Two countries, two erroneous alerts. A pair of islands long believed to be in the crosshairs of the rogue North Korean regime were plunged into panic when residents got warnings a missile was incoming.
Although the warnings, on Saturday in Hawaii and in Japan several days later, were mistakes, they underscore the jitters caused by Pyongyang's constant saber-rattling and the Trump administration's rhetoric, say North Korean experts.
"It’s not just North Korea's threats -- which they have been making periodically for years -- that's contributing to the general anxiety," said Joel Wit, a former U.S. State Department official and senior fellow at the US-Korea Institute at Johns Hopkins SAIS.
"Everyone’s rhetoric is making the situation worse and previous administrations have tried not to inflame the situation."
"The tension has only been ratcheted up by President Trump’s responses," Wit told Fox News. "Everyone’s rhetoric is making the situation worse and previous administrations have tried not to inflame the situation."
Wit noted North Korea's testing in November of what its state-controlled media described as the "most powerful ICBM" carrying a "super-large heavy warhead" to unprecedented heights -- capable of reaching the "whole" U.S. mainland. He also cited a recent New York Times report about the U.S. military conducting exercises that could be in preparation for possible conflict with the North Koreans.
"It's all of the above," Wit said when speaking about the public's fear of a nuclear missile strike by Pyongyang.
Japan's public broadcaster sent an alert Tuesday warning people of a North Korean missile strike and urging them to seek immediate shelter. Minutes later, NHK television issued a correction and apologized for the mistake, claiming the error was made by a staff member operating the alert system for online news.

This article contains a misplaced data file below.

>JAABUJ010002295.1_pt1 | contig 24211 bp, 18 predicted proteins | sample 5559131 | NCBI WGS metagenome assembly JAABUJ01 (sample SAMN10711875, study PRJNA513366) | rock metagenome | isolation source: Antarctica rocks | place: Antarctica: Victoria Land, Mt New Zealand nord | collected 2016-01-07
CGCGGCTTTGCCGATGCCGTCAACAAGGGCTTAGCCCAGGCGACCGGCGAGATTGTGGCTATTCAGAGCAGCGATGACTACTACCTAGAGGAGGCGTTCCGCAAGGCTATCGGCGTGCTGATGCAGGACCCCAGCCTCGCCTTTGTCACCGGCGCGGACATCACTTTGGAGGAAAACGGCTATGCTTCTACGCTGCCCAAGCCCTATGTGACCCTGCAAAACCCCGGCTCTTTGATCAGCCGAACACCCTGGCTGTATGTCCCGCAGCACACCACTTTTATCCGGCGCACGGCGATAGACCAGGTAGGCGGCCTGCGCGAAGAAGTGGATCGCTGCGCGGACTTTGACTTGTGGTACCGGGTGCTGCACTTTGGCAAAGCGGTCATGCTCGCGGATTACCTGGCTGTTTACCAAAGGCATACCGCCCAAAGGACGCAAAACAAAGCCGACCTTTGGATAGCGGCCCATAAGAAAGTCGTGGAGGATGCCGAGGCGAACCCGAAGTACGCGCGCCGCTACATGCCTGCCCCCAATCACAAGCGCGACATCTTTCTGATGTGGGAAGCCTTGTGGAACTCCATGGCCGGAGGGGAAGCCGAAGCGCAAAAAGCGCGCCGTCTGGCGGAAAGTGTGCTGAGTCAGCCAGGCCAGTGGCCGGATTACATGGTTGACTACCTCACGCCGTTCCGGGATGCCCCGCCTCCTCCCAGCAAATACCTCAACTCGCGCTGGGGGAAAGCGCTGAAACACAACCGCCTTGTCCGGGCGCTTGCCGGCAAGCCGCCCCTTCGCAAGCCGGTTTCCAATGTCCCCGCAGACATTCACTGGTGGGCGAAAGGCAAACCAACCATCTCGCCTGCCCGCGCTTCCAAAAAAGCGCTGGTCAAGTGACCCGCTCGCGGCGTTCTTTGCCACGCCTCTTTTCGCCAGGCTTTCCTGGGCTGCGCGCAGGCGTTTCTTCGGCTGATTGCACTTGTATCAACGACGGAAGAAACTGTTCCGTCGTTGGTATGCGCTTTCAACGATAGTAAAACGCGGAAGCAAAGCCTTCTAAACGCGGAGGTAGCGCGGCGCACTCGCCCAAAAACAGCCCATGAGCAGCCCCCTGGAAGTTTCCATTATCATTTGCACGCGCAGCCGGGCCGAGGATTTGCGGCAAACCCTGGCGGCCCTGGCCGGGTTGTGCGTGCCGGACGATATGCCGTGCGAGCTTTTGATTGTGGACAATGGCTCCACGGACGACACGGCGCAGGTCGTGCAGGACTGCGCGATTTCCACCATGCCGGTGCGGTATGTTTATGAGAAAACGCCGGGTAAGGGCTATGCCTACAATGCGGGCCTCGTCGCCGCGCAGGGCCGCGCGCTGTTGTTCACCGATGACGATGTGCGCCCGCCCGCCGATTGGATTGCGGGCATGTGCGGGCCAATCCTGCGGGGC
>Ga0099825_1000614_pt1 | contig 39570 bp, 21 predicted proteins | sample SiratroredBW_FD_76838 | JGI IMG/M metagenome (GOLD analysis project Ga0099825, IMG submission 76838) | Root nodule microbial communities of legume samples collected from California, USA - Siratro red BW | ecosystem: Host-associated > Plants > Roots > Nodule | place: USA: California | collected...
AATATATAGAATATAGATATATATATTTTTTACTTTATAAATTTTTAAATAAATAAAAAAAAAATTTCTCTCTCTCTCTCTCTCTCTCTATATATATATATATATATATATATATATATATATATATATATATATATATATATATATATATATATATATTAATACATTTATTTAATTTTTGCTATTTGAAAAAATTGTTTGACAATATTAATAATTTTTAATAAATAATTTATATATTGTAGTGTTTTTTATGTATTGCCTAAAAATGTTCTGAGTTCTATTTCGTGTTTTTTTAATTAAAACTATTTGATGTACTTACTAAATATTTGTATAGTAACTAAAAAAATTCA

The false alarm came just days after Hawaii's Emergency Management Agency sent an erroneous warning of a North Korean missile attack to mobile phones throughout the state. The alert -- which was issued Saturday morning and not corrected for 38 minutes -- stirred panic across Hawaii as people frantically tried to contact their loved ones.
Officials later said the mistake was a result of human error -- that a staffer selected "live alert" rather than "test alert" during a training practice.
Though mistakes, the alerts reinforced fears that are real -- ones not seen since the Cold War.
"We are at greater risk of nuclear catastrophe now than we were during the Cold War," former secretary of defense William J. Perry said in a tweet days before the false alarm in Hawaii.
Wit and others, meanwhile, stressed the need for the U.S. to "tone down" its rhetoric in response to provocative moves by Kim Jong Un. In his New Year address, the North Korea dictator warned he has a "nuclear button" on his table which then prompted Trump to announce that his was "bigger and more powerful."
"Part of what the North Koreans are looking for is the tension," Wit said.
"We shouldn’t feed their wanting attention by reacting in strong ways," he said. "This administration should not be escalating the rhetoric and should really project a message that is calm and strong and reassuring."